Providing students with access to a high-quality education begins first and foremost with an effective teacher in every classroom. To move closer to ensuring that every classroom has a quality educator, state and federal governments have invested in professional development (PD) programs, typically including workshops and presentations given to teachers to deepen their skills and content knowledge. Yet the “typical” PD curriculum is often too generic to meet teachers’ needs, leaving room for improvement and rarely showing impacts on student achievement.
In the United States, schools spend between $74 million and $181 million annually on professional development programs to improve teacher quality. Despite the widespread use of these programs, many doubt that they are really effective. The researchers found no significant improvement in teacher training from year to year, and teachers continually complain that these programs do not meet their needs.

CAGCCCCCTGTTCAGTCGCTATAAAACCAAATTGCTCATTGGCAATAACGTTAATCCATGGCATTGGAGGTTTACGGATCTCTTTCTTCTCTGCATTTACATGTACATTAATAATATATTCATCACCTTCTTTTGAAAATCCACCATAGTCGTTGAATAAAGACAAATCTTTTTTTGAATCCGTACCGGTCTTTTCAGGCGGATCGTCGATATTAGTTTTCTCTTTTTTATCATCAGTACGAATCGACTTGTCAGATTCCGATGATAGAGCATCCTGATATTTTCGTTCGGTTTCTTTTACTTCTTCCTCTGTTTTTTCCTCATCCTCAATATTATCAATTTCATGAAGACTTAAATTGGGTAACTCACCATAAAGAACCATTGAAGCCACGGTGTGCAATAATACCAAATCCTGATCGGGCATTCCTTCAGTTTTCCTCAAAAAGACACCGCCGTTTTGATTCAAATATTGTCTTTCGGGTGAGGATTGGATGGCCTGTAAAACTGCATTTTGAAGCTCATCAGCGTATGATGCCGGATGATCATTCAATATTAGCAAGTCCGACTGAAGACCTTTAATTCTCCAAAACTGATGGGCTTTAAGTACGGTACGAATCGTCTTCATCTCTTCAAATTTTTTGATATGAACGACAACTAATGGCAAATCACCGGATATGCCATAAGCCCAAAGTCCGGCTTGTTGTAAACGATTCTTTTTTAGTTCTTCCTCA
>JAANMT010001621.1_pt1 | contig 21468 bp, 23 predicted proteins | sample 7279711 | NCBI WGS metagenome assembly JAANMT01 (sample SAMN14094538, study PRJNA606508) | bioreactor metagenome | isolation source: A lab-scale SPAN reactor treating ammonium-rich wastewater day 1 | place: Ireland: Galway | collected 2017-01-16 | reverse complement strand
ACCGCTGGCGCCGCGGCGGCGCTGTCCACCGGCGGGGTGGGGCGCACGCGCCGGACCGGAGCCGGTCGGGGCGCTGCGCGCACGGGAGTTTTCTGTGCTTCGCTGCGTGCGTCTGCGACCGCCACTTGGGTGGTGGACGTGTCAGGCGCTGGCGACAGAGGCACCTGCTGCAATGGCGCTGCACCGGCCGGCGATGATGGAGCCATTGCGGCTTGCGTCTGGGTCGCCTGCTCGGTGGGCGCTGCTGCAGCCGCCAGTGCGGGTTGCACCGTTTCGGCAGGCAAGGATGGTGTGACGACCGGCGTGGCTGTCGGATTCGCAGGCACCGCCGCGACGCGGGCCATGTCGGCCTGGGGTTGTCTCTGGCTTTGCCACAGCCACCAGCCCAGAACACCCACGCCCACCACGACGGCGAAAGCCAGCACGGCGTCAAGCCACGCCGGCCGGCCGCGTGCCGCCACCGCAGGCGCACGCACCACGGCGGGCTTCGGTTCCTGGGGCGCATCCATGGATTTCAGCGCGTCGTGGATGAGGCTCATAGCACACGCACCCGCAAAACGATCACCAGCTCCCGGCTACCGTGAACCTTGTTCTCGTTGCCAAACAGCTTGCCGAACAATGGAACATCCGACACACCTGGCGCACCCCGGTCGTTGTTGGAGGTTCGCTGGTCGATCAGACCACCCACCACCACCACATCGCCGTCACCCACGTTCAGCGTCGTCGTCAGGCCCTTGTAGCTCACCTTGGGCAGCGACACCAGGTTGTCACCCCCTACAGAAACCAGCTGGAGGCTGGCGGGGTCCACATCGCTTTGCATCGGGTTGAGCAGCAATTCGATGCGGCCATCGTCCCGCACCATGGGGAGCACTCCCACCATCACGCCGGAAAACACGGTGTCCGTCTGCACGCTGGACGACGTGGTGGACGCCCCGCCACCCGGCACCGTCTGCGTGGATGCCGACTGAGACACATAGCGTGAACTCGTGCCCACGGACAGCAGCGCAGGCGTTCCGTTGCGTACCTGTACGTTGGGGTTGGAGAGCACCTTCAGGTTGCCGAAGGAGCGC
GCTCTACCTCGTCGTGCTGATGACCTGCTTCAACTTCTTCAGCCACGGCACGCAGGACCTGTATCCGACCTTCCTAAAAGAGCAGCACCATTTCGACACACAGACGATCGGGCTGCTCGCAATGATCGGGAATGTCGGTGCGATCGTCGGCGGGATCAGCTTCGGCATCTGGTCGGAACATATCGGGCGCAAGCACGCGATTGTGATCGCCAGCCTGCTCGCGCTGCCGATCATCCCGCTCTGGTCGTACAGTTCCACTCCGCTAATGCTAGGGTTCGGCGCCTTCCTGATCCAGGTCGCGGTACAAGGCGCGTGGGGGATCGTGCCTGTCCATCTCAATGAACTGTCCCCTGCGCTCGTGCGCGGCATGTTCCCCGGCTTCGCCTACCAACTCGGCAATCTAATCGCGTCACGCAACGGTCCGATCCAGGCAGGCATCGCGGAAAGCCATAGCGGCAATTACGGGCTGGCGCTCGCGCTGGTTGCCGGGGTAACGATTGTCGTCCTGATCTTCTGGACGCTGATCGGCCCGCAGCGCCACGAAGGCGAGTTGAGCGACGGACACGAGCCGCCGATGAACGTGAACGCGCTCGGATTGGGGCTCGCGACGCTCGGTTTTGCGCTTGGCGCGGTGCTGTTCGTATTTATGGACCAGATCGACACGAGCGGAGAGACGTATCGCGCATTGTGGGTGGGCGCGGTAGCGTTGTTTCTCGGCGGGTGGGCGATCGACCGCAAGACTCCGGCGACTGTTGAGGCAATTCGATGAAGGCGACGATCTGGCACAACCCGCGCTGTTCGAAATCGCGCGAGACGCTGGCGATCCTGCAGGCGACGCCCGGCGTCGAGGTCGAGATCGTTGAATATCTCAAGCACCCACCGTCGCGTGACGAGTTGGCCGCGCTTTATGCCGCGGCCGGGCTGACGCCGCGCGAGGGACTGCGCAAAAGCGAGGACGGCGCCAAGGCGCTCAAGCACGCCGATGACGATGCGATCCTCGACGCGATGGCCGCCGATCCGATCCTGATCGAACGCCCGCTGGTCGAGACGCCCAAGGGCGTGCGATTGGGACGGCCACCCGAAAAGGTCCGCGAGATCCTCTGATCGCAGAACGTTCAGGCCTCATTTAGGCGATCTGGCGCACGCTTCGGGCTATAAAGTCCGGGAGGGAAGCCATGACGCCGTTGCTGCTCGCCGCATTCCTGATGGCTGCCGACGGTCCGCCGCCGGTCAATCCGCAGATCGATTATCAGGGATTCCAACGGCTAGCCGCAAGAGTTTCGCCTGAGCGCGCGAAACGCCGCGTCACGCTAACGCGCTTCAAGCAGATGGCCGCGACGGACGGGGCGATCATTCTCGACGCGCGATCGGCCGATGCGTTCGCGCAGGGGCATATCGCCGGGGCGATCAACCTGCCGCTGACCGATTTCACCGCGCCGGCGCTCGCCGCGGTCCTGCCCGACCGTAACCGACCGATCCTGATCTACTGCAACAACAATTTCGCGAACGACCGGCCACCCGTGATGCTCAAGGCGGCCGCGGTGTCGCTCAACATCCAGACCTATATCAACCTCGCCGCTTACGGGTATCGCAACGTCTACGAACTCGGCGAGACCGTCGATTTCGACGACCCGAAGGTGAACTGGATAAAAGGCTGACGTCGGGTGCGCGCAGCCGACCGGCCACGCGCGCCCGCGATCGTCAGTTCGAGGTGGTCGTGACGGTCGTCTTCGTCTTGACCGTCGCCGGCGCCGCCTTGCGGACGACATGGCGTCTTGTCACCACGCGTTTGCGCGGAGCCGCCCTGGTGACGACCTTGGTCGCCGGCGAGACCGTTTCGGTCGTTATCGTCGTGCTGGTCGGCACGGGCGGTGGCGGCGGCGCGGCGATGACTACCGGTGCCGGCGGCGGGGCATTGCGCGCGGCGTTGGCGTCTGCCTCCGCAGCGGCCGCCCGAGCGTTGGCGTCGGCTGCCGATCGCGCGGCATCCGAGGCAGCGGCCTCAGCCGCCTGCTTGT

To personalize professional development, many school districts have begun hiring instructional coaches for their teachers. Instructional coaches help educators and administrators develop expertise in academic content standards, for example, “by helping districts coordinate textbook adoption, developing curriculum, and providing professional development.” and teacher mentorship. Accelerated by federal education policy like No Child Left Behind, the staffing rate of these coaches doubled from 2000 to 2015. In this article, I explore current data on the effects of instructional coaches on the teacher training, student achievement and other student outcomes.
Pedagogical coaching versus traditional professional development
The most common form of professional development is the “workshop”. Teachers attend these sessions at scheduled times—often after school, on weekends, or during the summer—which are led by leaders with particular expertise. Institutes, courses, and conferences are other forms of professional development that share many of the characteristics of workshops. Michael Garet and his co-authors suggest that the traditional form of professional development workshop struggles to produce meaningful change in teachers’ practice because workshops are often too general in content or do not provide opportunities for learning. active learning – the preferred method for adults and teachers to practice before they go. back to the daily grind.